Phenomenological Reviews

Series | Book | Chapter



Ian R Owen

pp. 311-315


The importance of phenomenology for psychologies, psychotherapies and other empirical disciplines that involve understanding behaviour and meaningful experience is that their referents can be formulated by phenomenology's grounded manner of interpreting. It's not the case that pure psychology prevents interpretation from novel stances but there can be a collegiate approach to interpretation, which to a degree, standardises the interpretative process. For instance, the psychological is co-extensive with meaning for consciousness, intentionality in intersubjectivity, lifeworld, culture, society and History. Within the whole there is the co-existence of thought, emotion, memory, anticipation, apperception, empathy and all else besides. Terminology and hermeneutic stances are important because they represent processes that are otherwise implicit and embodied in people's lives and cannot be expressed or understood in any other way. The pure psychological attitude is a development from the natural one in a way parallel to how mathematicians map natural being. The pure psychological attitude is a way of making a professional discourse about thoughts, feelings, behaviours and relationships and all else that comes to consciousness. Besides the focus on the conscious, there are implicit processes of the unconscious aspect of intentional implication that make themselves known in consciousness, because neurological and biological endowments contribute manifest behaviour and felt-experience also. The difference between the natural and the psychological attitude is that for the latter, experiences are understood against an ideal framework that understands how human beings are simultaneously self-reflexive in being aware. To engage with another human being in any way can also be represented ideally through understanding the triangular intersubjective being of self, other and cultural object senses. Without the phenomenological methods that ground theory and practice in the psychologies, therapies and mental health practices, including the biological and neurological sorts, then there will be a reduced ability to communicate and collaborate.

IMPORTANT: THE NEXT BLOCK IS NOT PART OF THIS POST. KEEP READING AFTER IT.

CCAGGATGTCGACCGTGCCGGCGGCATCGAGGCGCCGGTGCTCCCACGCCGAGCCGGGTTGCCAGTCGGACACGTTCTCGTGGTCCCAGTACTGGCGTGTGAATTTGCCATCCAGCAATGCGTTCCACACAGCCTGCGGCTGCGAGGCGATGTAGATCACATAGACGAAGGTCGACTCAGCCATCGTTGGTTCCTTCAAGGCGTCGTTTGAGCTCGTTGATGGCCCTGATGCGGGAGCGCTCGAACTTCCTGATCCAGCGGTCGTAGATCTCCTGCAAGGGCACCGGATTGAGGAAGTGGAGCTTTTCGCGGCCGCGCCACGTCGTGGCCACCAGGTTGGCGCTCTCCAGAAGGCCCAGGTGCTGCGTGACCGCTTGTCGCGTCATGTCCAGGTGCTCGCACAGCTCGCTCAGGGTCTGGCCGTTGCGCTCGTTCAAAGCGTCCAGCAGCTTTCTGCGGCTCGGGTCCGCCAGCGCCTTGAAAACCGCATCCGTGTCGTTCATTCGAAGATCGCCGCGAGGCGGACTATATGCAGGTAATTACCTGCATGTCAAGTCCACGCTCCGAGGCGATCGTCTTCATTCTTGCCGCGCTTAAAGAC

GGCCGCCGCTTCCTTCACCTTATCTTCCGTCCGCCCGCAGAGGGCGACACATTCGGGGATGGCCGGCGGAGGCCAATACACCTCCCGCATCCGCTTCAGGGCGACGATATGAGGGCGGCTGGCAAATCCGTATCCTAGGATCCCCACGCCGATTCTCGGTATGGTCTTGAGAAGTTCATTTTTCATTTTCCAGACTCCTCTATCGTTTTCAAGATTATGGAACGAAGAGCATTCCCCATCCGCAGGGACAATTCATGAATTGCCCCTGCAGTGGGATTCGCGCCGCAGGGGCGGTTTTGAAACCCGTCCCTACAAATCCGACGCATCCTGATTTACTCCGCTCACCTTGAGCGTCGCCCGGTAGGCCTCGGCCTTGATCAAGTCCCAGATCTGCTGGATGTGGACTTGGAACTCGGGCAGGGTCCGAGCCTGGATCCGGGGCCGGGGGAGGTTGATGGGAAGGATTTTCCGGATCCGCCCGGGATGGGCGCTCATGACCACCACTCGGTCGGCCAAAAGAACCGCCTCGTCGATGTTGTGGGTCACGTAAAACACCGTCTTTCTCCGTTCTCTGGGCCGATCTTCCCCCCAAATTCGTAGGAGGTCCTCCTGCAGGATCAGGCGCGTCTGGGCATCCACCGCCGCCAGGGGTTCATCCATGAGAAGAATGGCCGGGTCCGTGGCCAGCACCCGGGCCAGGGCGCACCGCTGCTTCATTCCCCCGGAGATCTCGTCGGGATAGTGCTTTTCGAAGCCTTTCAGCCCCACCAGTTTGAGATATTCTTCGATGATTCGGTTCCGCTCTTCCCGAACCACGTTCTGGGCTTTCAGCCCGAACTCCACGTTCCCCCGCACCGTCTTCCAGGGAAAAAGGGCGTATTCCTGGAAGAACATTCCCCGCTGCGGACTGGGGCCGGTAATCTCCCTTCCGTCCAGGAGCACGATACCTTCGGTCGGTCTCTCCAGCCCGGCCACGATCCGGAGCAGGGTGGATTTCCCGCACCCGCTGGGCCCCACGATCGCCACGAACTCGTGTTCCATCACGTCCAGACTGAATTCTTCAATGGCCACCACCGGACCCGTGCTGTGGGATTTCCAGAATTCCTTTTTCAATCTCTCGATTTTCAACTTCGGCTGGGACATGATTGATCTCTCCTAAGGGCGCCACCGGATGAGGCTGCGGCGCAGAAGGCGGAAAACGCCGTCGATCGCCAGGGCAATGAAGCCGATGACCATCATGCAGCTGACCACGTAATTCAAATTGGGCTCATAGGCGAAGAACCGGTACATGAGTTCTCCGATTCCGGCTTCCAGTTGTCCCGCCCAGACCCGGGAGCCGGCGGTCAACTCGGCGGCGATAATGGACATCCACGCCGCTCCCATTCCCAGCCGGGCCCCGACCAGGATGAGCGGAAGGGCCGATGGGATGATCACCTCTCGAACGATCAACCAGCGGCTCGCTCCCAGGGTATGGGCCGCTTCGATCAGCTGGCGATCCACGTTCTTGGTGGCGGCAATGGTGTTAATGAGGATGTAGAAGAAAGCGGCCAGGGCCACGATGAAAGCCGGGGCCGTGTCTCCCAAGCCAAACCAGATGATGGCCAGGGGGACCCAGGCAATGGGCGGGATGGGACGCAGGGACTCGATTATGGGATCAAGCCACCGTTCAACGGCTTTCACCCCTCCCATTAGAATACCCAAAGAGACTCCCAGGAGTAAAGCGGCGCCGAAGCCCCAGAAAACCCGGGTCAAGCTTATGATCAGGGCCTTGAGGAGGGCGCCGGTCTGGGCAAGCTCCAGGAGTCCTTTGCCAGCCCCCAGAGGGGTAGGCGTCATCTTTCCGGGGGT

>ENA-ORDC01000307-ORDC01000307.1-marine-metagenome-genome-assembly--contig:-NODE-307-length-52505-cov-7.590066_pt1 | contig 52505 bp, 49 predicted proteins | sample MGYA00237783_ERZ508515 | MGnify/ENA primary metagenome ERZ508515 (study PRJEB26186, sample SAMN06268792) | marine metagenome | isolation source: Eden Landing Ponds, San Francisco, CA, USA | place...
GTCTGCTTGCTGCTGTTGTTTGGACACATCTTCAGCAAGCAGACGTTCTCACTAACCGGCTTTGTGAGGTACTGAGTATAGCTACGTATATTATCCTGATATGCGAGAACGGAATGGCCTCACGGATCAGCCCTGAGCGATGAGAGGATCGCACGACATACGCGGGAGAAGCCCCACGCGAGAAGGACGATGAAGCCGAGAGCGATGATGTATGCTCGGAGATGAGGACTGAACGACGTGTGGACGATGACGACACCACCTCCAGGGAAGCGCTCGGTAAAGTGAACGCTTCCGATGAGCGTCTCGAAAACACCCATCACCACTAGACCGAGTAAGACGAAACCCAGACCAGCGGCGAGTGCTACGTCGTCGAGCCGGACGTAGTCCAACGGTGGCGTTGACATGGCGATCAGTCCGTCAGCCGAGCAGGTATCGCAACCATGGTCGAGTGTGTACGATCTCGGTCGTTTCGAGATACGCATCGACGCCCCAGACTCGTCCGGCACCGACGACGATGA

Publication details

Published in:

Owen Ian R (2015) Phenomenology in action in psychotherapy: on pure psychology and its applications in psychotherapy and mental health care. Dordrecht, Springer.

Pages: 311-315

DOI: 10.1007/978-3-319-13605-9_16

Full citation:

Owen Ian R (2015) Conclusion, In: Phenomenology in action in psychotherapy, Dordrecht, Springer, 311–315.